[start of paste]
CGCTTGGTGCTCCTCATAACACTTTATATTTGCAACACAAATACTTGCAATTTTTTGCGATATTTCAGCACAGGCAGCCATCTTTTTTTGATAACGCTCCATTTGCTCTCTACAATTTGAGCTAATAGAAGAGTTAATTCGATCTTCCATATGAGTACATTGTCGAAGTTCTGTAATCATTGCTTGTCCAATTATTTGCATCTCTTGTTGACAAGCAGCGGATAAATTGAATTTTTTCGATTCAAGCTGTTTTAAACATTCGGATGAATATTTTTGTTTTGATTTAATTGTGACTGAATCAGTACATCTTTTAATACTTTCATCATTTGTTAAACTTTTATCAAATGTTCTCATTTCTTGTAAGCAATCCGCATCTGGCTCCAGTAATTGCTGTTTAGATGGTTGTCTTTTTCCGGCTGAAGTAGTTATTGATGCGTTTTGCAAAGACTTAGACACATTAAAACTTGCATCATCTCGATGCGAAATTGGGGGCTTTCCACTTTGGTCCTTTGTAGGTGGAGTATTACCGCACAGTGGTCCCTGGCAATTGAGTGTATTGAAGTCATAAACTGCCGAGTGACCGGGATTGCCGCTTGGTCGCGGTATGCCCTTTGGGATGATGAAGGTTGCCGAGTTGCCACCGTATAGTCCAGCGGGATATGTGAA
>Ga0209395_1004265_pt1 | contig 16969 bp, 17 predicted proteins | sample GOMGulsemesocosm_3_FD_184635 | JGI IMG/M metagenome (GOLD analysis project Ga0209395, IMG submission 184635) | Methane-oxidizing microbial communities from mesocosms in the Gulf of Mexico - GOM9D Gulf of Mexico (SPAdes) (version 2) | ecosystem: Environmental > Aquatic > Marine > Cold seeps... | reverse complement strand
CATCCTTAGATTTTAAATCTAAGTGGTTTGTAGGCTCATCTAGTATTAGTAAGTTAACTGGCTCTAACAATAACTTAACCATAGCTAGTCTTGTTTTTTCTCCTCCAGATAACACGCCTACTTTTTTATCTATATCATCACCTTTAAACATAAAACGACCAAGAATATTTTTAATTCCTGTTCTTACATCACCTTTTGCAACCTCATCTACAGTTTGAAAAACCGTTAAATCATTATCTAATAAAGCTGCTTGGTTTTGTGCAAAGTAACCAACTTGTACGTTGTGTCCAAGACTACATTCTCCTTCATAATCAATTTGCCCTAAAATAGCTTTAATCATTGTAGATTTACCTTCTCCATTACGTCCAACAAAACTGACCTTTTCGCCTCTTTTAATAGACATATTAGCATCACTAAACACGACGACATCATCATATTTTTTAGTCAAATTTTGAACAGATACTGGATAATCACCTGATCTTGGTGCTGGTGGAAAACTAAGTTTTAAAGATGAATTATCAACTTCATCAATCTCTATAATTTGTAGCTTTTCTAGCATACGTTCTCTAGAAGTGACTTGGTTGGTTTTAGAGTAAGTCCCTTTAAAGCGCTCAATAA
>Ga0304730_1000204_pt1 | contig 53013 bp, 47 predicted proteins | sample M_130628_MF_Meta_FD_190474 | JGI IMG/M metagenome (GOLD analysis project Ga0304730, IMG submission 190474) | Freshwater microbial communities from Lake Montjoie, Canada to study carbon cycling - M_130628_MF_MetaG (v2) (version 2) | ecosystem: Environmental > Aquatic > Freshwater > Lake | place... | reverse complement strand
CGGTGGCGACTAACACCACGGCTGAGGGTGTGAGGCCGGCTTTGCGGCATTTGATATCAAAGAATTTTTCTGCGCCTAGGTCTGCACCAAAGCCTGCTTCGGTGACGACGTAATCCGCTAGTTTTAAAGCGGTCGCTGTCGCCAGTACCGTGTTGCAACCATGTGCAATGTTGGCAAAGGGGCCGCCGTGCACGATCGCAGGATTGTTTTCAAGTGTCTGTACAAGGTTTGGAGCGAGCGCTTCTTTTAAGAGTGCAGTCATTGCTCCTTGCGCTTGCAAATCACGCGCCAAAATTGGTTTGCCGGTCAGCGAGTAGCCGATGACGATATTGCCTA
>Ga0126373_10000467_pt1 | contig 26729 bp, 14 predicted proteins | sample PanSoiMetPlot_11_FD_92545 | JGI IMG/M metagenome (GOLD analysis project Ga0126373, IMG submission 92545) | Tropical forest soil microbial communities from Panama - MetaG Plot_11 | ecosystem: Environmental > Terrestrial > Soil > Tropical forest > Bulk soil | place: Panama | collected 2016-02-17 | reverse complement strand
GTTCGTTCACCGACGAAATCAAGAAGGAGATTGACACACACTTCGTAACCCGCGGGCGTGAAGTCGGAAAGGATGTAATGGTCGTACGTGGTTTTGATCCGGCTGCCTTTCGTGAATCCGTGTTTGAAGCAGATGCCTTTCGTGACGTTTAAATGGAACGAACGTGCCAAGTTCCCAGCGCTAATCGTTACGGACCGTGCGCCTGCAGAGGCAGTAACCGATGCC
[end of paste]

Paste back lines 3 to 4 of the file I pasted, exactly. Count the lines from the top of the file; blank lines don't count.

CATCCTTAGATTTTAAATCTAAGTGGTTTGTAGGCTCATCTAGTATTAGTAAGTTAACTGGCTCTAACAATAACTTAACCATAGCTAGTCTTGTTTTTTCTCCTCCAGATAACACGCCTACTTTTTTATCTATATCATCACCTTTAAACATAAAACGACCAAGAATATTTTTAATTCCTGTTCTTACATCACCTTTTGCAACCTCATCTACAGTTTGAAAAACCGTTAAATCATTATCTAATAAAGCTGCTTGGTTTTGTGCAAAGTAACCAACTTGTACGTTGTGTCCAAGACTACATTCTCCTTCATAATCAATTTGCCCTAAAATAGCTTTAATCATTGTAGATTTACCTTCTCCATTACGTCCAACAAAACTGACCTTTTCGCCTCTTTTAATAGACATATTAGCATCACTAAACACGACGACATCATCATATTTTTTAGTCAAATTTTGAACAGATACTGGATAATCACCTGATCTTGGTGCTGGTGGAAAACTAAGTTTTAAAGATGAATTATCAACTTCATCAATCTCTATAATTTGTAGCTTTTCTAGCATACGTTCTCTAGAAGTGACTTGGTTGGTTTTAGAGTAAGTCCCTTTAAAGCGCTCAATAA
>Ga0304730_1000204_pt1 | contig 53013 bp, 47 predicted proteins | sample M_130628_MF_Meta_FD_190474 | JGI IMG/M metagenome (GOLD analysis project Ga0304730, IMG submission 190474) | Freshwater microbial communities from Lake Montjoie, Canada to study carbon cycling - M_130628_MF_MetaG (v2) (version 2) | ecosystem: Environmental > Aquatic > Freshwater > Lake | place... | reverse complement strand